is a great tool that I used to use if your not sure what to play against, tier 2 and 3 armies all make for good match ups, although it's not up to date with all the D&D armies and some existing armies probably need to be moved into different tiers it's still a great resource. I also try to play against some C3V builds because you know that the figure you currently are playtesting should be more or less even against the other army, and if you destroy the army or get destroyed it's easier to tell you have a problem.

How should you handle if the player you could be playing with is significantly less of a player than you are skill wise? can you still play games against that player if you supplement it with games against people around your skill level or against yourself? If you can play against someone like that should you counter balance your skill disparity by giving him a stronger army or maybe more points? as long as you make note of that to the LP and take it into account when writhing your report. I don't intend to play the many of the games like this, but maybe the odd game here or there.

Lastly I've been curios if any of my other fellow playtesters keep a running total of there record with each unit, there overall record with all units, winning percentages etc. My overall record is 37-50, and my winning percentage 42.5%. I'm not going to go into individual units. Looking at my records with each unit helps me get a sense of how it did overall or if I'm playing against to strong or weak of an army.
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Old July 24th, 2012, 09:02 PM
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Re: C3V Public Playtesting Tips & Tricks

Wow, sloth, those are some good points too. I'm glad you shared.

Making sure you play the unit right is a good one, and it's easy to make sure by just asking the LP if you have any doubts at all. Don't worry, even if you're question is super simple, we understand and it's good to know that you're at least making sure instead of taking things for granted.

Great link, too.

I agree with your thoughts about playing against someone of a different skill level. If you're worried about it, just adjust the armies to fit. One option is, like I mentioned in the OP, Solo-Scaping; one of its advantages is knowing that the skill level is even.

Interesting idea with keeping a record, I've never thought of that. If you've got the time, that would be a useful thing to do in addition to your testing.

Again, great post, I'm going to link it in the OP.

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Old July 24th, 2012, 09:19 PM
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Re: C3V Public Playtesting Tips & Tricks

Yeah, over in C3G, I questioned the wording the power of the figure I was playtesting, saying that it would work better written another way copied from another power, and they ended up changing it so that it worked better.

So, don't be afraid to ask a question or question something even before you playtest the figure, too.
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Old July 29th, 2012, 01:26 PM
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Re: C3V Public Playtesting Tips & Tricks

Heads up guys, along this same line we decided to update our Public Playtesting Sheet. Check it out HERE.

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Old July 29th, 2012, 11:16 PM
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Re: C3V Public Playtesting Tips & Tricks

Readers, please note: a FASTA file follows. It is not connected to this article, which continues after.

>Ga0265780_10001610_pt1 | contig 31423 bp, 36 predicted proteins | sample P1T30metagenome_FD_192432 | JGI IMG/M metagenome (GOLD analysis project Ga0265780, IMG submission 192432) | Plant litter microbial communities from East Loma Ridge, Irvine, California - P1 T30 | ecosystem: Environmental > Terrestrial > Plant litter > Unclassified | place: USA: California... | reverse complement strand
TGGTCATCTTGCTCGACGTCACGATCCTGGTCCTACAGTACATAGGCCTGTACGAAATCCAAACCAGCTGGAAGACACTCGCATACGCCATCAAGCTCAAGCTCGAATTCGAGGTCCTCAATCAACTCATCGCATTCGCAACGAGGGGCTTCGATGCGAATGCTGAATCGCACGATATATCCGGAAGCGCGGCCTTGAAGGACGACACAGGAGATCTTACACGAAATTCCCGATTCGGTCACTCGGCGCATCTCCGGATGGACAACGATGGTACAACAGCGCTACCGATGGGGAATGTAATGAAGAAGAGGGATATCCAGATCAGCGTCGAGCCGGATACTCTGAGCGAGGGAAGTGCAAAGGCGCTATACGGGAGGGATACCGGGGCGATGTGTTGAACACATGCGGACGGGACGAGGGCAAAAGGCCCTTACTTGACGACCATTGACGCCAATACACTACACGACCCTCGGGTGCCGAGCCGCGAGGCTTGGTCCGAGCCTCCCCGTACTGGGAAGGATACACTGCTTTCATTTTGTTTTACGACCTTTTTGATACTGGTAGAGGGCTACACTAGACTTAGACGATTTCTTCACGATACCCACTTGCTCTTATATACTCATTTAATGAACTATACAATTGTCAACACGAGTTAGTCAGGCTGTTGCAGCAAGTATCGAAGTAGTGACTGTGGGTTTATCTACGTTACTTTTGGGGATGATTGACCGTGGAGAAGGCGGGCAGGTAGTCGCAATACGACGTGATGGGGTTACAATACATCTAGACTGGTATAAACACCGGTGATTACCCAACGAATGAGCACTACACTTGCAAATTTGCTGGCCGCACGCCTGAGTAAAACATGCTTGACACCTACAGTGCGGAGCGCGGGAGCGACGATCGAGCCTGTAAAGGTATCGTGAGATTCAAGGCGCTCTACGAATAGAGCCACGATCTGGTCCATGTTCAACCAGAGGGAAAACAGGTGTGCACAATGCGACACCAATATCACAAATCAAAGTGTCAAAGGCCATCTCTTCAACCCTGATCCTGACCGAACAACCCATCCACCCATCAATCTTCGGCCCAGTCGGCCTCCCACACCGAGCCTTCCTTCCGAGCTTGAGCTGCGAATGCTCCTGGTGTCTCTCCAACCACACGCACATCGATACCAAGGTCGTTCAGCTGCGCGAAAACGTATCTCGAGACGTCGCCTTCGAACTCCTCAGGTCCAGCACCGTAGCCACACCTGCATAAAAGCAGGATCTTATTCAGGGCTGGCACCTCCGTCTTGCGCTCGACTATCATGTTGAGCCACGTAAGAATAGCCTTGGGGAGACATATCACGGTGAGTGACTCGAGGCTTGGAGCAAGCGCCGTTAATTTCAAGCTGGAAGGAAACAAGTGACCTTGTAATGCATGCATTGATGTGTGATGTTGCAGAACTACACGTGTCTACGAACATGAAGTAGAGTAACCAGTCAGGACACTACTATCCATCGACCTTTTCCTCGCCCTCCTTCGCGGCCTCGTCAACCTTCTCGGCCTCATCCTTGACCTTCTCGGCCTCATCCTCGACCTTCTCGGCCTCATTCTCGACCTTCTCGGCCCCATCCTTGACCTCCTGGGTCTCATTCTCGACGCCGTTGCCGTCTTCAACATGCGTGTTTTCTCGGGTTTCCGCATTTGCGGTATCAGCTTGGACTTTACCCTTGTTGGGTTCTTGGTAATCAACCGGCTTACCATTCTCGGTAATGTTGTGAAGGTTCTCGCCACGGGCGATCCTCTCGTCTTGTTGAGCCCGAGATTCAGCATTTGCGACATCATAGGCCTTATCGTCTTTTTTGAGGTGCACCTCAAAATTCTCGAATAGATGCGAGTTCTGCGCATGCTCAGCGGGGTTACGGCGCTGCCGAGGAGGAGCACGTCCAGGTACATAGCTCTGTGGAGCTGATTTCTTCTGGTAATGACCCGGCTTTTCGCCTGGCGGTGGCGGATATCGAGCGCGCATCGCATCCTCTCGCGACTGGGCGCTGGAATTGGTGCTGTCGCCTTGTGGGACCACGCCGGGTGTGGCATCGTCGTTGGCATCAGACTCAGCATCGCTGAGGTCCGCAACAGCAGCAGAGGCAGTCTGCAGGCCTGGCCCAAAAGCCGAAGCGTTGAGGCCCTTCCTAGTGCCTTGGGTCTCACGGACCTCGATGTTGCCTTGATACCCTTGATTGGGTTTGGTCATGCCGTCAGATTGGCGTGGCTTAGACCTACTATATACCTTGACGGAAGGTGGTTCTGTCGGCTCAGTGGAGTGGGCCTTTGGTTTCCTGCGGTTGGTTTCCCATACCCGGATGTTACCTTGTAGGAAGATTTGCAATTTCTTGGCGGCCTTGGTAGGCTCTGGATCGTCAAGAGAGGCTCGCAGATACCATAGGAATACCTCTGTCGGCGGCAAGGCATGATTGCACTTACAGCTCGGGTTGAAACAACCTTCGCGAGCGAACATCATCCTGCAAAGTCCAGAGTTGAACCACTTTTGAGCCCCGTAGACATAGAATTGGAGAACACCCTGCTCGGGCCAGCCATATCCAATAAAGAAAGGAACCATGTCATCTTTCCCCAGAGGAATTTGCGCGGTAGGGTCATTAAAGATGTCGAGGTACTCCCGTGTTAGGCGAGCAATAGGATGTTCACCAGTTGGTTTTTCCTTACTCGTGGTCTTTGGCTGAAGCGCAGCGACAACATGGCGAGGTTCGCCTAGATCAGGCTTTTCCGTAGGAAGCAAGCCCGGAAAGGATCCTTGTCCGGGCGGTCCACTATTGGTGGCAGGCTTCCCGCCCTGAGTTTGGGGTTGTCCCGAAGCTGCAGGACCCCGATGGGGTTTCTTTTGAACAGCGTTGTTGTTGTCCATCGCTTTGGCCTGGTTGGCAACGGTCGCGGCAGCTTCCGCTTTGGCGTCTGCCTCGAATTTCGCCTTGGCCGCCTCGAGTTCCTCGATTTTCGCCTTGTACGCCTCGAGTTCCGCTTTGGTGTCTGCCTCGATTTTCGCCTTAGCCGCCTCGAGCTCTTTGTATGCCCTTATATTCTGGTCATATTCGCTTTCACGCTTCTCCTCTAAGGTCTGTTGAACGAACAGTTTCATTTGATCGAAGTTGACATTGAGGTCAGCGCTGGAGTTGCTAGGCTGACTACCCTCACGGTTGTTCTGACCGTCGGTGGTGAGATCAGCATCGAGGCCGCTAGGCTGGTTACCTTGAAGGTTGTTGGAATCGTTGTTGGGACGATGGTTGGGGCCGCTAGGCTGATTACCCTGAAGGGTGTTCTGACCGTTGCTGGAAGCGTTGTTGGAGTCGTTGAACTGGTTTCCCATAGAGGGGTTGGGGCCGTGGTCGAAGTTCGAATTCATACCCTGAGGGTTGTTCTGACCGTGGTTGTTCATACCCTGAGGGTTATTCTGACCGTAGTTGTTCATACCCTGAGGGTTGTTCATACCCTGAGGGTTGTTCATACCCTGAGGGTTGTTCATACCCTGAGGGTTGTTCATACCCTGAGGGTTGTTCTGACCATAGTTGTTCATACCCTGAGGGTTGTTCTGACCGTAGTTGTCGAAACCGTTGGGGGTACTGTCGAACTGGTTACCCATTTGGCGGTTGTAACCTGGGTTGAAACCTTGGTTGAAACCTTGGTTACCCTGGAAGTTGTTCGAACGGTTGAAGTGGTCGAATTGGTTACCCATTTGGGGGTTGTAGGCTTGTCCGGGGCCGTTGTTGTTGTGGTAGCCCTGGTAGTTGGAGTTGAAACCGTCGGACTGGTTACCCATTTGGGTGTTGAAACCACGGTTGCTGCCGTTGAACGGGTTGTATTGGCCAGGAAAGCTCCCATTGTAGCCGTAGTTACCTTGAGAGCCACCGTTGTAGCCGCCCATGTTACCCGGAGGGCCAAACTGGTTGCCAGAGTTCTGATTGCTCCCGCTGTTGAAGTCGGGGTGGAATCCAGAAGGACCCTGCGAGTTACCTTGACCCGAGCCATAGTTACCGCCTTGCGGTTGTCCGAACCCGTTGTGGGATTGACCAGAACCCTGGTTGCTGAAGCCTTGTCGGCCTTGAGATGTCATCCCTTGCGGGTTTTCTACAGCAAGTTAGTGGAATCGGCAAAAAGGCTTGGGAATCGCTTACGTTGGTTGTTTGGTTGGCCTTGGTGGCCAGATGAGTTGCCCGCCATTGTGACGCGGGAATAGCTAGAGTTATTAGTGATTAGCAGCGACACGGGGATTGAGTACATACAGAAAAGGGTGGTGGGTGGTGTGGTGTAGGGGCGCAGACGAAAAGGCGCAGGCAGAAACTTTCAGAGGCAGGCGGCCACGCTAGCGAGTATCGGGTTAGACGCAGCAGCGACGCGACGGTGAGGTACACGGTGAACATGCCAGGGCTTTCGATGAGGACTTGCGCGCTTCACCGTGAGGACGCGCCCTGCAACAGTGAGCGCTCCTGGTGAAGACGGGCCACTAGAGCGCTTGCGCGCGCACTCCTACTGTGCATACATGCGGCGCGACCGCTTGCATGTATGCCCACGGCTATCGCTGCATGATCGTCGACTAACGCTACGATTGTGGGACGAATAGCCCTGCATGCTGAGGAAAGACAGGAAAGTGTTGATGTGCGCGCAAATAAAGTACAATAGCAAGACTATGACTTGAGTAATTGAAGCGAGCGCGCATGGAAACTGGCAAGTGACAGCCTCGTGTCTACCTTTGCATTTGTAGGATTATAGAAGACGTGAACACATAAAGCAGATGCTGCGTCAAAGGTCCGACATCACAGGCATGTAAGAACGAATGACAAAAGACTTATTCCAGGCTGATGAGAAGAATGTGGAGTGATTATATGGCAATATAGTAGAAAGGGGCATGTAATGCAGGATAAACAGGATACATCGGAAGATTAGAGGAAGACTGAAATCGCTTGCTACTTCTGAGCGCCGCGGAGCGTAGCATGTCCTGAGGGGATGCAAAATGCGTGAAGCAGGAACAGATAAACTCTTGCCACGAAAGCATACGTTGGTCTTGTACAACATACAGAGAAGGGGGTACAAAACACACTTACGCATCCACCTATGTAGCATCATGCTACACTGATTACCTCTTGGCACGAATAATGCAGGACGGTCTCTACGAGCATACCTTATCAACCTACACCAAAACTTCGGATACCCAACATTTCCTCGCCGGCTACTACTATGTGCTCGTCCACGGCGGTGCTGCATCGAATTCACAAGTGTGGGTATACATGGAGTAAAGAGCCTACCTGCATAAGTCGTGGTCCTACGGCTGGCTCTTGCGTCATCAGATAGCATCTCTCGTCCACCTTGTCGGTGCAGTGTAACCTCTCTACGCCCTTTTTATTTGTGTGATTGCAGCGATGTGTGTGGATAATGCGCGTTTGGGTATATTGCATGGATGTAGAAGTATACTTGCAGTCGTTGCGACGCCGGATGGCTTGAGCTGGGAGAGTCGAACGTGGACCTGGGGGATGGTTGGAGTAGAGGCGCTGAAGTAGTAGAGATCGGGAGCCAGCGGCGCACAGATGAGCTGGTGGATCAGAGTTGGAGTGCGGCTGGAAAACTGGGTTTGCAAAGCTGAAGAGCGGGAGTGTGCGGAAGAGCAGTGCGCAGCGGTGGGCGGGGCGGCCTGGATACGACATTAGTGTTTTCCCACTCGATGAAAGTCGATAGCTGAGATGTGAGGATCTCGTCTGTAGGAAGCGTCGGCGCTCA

This is something I have been meaning to ask for a while now.

Should maps be played with glyphs, or without? If you should play with glyphs, which ones are considered balanced and appropriate for playtesting? I have not found a good list of non-overpowered glyphs (like the +attack and +range are known to be) and I thought it would be a good resource.
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Old July 29th, 2012, 11:24 PM
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Re: C3V Public Playtesting Tips & Tricks

Viegon usually plays with them, I often play without them, but I've been using them more often lately.

Some good glyphs are Wannok, Dagmar, Lodin, Kelda, and Valda.

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Old July 30th, 2012, 11:03 AM
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Re: C3V Public Playtesting Tips & Tricks

Glyphs are completely optional. Generally, I play with glyphs simply because a lot of maps are balanced using the glyphs, and taking them off can unbalance the map.

My favorite glyph by far and away is Wannok, I love that one. If I'm looking for glyphs to be a minor part of the game, I like to use Dagmar (Initiative +8.). I'll double those glyphs a lot and play with either two Wannoks or two Dagmars (I'll also do one of each of those sometimes). As I'm always looking to speed up my games, I don't like to use the defensive ones. Some like Kelda and Lodin can be pretty good, though I normally shy away from them because you have the chance that one of the armies can't benefit from them. Valda and Astrid are also ones I like.

In short, it's really just another one of those "playtest like you play". If you normally play with glyphs, put them on there; if not, leave them off.

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Old July 30th, 2012, 11:13 AM
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Re: C3V Public Playtesting Tips & Tricks

Quote:
Originally Posted by Viegon View Post
Glyphs are completely optional. Generally, I play with glyphs simply because a lot of maps are balanced using the glyphs, and taking them off can unbalance the map.
He's right, of course. Many maps are designed to have glyphs in specific locations. When they're not there it messes everything up--usually reduces the decision-making necessary on the map.